Ex-Nats GM Bowden doesn't think Trea Turner gets traded


The Washington Nationals’ roster has been the subject of many hours’ worth of debate this MLB season, and those talks have only increased as the July 30 trade deadline approaches. Trea Turner, superstar shortstop for the Nats, has been at the center of those discussions, specifically whether or not the Nats would be willing to part with the 28-year-old.

Jim Bowden served as the Montreal Expos/Washington Nationals general manager from 2004 to 2009, so he knows the ins and outs of what goes into those personnel decisions. He doesn't think Washington will be able to bid farewell to Turner because of what the acquisition of Turner will cost whoever snags him.

“Let’s keep in mind that the Nationals control Turner for one more year after this year, and then he’s a free agent. Let’s also keep in mind what Francisco Lindor got and what Fernando Tatis got, and let’s also understand that Turner is a better player than Lindor and it’s not even close,” Bowden said on 106.7 The Fan’s Grant and Danny show Tuesday. Lindor and Tatis signed contracts averaging $340 million this past offseason. “So that gives you an idea how much it’s gonna cost, and this is the same organization that let Anthony Rendon go when it was his turn for a free agency that was up.”

Current Nationals GM Mike Rizzo was in the unenviable spot of essentially deciding whether to keep third baseman Rendon or ace Stephen Strasburg after the 2019 World Series title. He went with Strasburg. So, will Washington trade Turner and continue the trend of letting position players walk? Still no, because of the shortstop market.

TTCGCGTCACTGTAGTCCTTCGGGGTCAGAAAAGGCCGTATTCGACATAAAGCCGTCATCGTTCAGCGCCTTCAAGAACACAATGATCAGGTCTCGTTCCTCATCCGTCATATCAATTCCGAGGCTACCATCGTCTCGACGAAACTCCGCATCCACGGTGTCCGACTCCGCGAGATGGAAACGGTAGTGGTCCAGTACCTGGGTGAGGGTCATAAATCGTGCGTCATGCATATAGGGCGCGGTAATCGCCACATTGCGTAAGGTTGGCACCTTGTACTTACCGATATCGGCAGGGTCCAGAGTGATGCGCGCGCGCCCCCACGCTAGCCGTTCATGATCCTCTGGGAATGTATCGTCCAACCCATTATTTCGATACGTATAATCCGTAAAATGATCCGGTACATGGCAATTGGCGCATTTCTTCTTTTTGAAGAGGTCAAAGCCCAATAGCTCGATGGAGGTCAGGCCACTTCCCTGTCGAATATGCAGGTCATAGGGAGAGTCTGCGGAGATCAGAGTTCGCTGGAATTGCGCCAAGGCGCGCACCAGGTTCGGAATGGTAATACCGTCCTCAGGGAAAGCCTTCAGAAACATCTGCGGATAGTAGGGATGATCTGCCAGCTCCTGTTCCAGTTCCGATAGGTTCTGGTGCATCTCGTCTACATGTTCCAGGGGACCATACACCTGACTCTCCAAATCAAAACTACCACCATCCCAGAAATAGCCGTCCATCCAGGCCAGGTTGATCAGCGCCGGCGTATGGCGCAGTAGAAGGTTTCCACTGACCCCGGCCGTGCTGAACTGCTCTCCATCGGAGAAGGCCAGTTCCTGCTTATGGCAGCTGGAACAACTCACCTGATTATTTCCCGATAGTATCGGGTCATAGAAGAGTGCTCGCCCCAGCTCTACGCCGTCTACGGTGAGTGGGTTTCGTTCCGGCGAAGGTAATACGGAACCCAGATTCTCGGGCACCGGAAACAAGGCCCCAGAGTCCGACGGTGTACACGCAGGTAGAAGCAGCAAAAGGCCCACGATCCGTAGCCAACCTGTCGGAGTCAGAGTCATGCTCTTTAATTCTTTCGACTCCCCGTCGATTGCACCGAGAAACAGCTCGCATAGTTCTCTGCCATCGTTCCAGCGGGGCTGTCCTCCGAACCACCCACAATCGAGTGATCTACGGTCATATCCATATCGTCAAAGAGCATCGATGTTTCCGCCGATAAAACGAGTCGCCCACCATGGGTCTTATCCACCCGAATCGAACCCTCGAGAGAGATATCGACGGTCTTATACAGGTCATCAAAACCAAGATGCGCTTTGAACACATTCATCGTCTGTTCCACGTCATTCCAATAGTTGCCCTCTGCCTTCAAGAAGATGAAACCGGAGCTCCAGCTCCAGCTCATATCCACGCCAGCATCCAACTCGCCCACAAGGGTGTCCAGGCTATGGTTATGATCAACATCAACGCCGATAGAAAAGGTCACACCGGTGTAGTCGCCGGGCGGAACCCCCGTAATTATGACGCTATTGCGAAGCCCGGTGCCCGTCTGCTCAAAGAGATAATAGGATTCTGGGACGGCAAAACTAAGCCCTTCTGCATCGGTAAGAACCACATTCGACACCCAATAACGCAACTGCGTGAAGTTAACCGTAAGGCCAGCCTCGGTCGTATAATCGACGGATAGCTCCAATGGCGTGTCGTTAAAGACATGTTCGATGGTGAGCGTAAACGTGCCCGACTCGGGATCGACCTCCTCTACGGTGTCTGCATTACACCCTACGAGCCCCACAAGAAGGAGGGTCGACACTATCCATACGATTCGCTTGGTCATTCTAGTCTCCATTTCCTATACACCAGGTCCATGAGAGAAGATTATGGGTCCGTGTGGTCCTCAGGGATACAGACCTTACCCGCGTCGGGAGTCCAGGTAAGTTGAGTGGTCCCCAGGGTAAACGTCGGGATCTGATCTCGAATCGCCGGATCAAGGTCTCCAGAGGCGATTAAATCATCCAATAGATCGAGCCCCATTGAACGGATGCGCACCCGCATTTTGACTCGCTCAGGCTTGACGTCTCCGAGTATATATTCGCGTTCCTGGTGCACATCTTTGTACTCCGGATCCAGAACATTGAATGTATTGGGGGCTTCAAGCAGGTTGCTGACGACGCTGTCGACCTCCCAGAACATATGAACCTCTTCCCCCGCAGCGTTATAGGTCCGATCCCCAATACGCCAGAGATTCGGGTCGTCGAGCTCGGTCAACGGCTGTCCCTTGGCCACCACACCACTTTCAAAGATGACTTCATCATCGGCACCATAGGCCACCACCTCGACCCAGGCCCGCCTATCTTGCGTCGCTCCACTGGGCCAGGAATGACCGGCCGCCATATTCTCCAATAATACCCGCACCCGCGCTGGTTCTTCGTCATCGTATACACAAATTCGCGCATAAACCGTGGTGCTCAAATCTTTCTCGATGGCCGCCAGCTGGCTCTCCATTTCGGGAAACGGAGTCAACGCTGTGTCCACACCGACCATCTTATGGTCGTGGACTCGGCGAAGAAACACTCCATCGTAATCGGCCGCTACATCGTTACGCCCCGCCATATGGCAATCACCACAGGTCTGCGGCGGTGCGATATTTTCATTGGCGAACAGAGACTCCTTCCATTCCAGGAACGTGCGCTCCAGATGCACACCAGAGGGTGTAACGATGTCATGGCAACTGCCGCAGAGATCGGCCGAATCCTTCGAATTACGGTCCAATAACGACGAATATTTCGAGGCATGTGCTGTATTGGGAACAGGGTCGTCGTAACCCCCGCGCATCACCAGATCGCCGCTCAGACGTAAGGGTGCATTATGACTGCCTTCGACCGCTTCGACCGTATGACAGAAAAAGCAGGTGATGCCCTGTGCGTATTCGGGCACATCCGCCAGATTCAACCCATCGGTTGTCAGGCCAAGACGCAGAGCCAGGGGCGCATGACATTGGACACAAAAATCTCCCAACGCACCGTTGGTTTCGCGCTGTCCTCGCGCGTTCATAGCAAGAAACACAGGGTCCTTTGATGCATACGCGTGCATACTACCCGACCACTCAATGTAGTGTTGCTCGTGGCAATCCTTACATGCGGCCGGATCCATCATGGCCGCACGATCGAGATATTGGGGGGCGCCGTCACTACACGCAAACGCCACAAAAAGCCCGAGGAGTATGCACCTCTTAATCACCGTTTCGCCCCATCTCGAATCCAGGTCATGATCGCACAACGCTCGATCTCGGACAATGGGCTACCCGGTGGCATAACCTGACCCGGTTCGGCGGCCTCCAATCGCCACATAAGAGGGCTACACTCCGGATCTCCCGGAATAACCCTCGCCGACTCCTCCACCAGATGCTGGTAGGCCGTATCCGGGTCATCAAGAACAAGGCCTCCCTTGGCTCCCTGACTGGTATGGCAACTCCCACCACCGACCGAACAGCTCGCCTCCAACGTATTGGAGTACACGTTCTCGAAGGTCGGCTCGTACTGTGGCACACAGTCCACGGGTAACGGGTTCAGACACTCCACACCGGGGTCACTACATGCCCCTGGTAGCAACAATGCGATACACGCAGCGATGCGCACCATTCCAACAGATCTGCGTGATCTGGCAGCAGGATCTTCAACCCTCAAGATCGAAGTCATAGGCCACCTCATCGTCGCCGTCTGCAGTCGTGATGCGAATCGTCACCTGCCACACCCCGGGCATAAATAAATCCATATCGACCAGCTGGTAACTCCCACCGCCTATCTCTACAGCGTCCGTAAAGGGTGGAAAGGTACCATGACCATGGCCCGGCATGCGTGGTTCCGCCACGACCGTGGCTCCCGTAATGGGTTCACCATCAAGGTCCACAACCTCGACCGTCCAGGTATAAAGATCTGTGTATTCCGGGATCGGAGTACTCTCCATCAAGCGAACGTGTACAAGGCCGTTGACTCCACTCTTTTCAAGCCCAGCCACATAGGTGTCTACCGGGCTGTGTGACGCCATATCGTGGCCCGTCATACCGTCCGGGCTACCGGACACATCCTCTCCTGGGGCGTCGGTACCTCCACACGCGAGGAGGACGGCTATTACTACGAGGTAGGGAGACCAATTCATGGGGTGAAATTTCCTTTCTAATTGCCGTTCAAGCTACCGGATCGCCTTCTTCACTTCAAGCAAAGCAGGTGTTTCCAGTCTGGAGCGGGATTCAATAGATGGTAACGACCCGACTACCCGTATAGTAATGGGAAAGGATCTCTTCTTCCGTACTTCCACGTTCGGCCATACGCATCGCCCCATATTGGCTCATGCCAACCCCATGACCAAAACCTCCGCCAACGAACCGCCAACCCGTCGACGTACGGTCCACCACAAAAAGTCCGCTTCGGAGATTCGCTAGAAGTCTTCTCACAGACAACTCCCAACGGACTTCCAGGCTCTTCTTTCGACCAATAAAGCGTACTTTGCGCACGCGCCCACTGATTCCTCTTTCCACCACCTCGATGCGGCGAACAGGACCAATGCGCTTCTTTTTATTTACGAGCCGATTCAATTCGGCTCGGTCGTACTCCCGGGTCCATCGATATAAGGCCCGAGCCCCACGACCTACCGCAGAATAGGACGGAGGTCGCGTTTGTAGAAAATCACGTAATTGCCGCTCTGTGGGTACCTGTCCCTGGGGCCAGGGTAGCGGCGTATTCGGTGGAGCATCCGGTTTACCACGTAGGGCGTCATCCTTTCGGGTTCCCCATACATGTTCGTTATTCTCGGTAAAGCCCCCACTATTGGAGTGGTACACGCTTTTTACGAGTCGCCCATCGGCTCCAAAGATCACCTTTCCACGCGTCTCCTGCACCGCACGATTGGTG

“So are they gonna trade him between now and Friday? I honestly don’t think so, Grant and Danny, because I don’t think they’re gonna get the kind of offer it would take to move him. And the reason for that is, if you’re a team that needs a shortstop, all you gotta do is wait two months and Corey Seager and Javier Baez and Carlos Correa and Marcus Semien are gonna be sitting there for you, and you don’t have to trade anything for them,” Bowden said.

Waiting it out seems to be the smart move for teams in need of a shortstop. If they trade for Turner, they only have him locked up through next year. If they wait until this offseason, they can sign one of the players Bowden mentioned without giving up anybody on their current roster.

“So for what Mike Rizzo and the Nationals want for Turner, I think the asking price is so [high]…but I think it’s to the point where you’re not getting that between now and Friday,” Bowden said. “There’s only so much money you can spend, right? I mean teams can’t just go drop $300 million on seven guys.”

If Bowden’s prediction rings true, Turner will be wearing Nats colors at least through the end of this campaign. He’s currently fifth in the majors with a .320 batting average, and with how injury-depleted Washington’s bats are right now, having a guy like Turner around certainly helps.